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# Mutual Information

On an average we require H(X) bits of information to specify one input symbol.

MUTUAL INFORMATION

On an average we require H(X) bits of information to specify one input symbol. However, if we are allowed to observe the output symbol produced by that input, we require, then, only H (X|Y) bits of information to specify the input symbol. Accordingly, we come to the conclusion, that on an average, observation of a single output provides with [H(X) H (X|Y)]

Notice that in spite of the variations in the source probabilities, p (xk) (may be due to noise in the channel), certain probabilistic information regarding the state of the input is available, once the conditional probability p (xk | yj) is computed at the receiver end. The difference between the initial uncertainty of the source symbol xk, i.e. log 1/p(xk) and the final uncertainty about the same source symbol xk, after receiving yj, i.e. log1/p(xk |yj) is the information gained through the channel. This difference we call as the mutual information between the symbols xk and yj. Thus

This is the definition with which we started our discussion on information theory. Accordingly I (xk) is also referred to as ‘Self Information‘.

Eq (4.22) simply means that “the Mutual information ‟ is symmetrical with respect to its arguments.i.e.

I (xk, yj) = I (yj, xk)

Averaging Eq. (4.21b) over all admissible characters xk and yj, we obtain the average information gain of the receiver:

I(X, Y) = E {I (xk, yj)}

Or  I(X, Y) = H(X) + H(Y) H(X, Y)

Further, we conclude that, ― even though for a particular received symbol, yj, H(X) –H(X | Yj) may be negative, when all the admissible output symbols are covered, the average mutual information is always non- negative‖. That is to say, we cannot loose information on an  average by observing the output of a channel. An easy method, of remembering the various relationships, is given in Fig 4.2.Althogh the diagram resembles a Venn-diagram, it is not, and the diagram is only a tool to remember the relationships. That is all. You cannot use this diagram for proving any result.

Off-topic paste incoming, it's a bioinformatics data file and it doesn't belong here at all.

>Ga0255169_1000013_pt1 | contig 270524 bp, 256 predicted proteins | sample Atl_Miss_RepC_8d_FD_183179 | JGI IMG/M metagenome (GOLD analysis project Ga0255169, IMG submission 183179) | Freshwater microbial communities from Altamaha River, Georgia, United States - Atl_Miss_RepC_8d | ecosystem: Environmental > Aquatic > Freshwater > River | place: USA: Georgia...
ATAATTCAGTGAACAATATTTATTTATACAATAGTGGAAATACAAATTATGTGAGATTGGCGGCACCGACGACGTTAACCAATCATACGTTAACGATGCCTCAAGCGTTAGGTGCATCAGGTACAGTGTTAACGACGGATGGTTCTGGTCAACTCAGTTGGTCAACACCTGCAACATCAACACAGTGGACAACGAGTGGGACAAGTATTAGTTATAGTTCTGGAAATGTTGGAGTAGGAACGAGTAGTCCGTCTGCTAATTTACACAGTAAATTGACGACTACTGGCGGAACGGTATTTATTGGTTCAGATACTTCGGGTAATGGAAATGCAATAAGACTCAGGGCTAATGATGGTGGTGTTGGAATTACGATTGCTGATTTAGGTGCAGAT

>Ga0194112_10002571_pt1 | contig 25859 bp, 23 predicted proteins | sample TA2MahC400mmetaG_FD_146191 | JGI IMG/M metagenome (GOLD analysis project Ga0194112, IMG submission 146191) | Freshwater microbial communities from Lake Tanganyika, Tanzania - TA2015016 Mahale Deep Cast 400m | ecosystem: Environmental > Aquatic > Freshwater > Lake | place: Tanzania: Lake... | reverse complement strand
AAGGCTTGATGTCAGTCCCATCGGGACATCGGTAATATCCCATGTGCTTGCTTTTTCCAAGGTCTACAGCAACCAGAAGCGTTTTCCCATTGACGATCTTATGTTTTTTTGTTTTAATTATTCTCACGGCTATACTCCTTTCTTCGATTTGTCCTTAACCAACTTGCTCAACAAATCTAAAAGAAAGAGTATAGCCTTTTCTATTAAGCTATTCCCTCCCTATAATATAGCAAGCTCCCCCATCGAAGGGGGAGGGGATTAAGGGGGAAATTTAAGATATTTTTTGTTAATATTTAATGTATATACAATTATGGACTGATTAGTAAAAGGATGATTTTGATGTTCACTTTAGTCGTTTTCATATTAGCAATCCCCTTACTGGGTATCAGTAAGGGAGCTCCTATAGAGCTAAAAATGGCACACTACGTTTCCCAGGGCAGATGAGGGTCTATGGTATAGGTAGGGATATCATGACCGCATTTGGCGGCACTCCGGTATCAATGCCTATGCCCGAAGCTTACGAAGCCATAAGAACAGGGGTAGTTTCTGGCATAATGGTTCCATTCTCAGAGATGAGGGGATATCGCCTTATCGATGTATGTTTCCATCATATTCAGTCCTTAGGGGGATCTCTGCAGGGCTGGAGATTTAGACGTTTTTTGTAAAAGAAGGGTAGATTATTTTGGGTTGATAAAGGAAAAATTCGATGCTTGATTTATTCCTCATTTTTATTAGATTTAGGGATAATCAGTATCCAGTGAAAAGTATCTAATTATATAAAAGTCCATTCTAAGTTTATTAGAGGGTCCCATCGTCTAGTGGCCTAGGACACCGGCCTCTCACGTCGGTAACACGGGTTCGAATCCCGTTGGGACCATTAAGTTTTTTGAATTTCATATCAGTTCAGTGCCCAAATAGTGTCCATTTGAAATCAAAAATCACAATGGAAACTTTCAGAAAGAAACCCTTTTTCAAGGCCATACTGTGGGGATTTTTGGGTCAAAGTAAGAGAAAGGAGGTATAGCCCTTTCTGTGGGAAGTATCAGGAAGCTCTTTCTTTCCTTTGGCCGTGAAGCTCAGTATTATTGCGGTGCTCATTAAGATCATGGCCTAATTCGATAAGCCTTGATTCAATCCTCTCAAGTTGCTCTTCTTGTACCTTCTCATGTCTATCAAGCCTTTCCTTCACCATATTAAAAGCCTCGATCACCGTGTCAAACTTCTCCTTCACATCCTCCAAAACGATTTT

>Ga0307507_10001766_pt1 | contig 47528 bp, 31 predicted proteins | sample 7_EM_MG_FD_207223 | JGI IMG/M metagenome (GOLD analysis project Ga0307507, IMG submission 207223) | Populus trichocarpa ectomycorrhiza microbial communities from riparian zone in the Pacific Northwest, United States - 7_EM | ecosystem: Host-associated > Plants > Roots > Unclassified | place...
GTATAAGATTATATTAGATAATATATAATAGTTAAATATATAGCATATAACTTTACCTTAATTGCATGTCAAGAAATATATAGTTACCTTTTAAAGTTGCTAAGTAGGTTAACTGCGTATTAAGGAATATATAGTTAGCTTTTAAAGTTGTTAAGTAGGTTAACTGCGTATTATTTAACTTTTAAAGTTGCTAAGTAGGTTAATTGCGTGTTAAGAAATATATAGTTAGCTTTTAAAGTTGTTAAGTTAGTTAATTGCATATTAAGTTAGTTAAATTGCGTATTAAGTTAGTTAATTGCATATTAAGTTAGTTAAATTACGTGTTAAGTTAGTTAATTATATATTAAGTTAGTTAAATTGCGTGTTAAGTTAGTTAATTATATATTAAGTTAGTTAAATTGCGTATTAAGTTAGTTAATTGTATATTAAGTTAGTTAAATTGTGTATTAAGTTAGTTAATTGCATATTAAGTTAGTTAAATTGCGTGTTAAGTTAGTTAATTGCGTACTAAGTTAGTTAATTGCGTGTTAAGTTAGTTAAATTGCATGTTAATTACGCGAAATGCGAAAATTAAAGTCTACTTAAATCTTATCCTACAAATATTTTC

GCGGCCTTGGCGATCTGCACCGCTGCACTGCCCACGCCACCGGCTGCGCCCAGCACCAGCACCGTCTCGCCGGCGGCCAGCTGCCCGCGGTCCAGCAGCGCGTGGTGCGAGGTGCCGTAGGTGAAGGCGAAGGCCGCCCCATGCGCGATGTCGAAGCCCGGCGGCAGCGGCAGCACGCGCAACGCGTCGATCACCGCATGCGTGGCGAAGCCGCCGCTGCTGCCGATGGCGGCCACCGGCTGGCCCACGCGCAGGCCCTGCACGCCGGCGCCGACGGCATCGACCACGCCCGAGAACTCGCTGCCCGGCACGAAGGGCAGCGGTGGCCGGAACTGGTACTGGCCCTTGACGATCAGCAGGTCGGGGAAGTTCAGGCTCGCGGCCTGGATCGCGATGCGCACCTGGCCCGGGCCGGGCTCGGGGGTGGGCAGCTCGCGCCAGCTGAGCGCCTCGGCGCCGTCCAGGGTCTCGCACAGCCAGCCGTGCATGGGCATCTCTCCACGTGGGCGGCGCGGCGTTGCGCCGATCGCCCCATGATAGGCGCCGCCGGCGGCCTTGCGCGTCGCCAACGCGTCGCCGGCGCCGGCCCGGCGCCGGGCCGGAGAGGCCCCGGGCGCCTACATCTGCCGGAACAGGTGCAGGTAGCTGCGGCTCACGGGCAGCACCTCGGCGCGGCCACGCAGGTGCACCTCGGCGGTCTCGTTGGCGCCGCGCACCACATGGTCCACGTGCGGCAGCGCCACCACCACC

The entropy of X is represented by the circle on the left and that of Y by the circle on the right. The overlap between the two circles (dark gray) is the mutual information so that the remaining (light gray) portions of H(X) and H(Y) represent respective equivocations. Thus we have

H(X | Y) = H(X) I(X, Y) and H (Y| X) = H(Y) I(X, Y)

The joint entropy H(X,Y) is the sum of H(X) and H(Y) except for the fact that the overlap is added twice so that

H(X, Y) = H(X) + H(Y) - I(X, Y)

Also observe H(X, Y) = H(X) + H (Y|X)

= H(Y) + H(X |Y)

For the JPM given by I(X, Y) = 0.760751505 bits / sym

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Analog and Digital Communication : Mutual Information |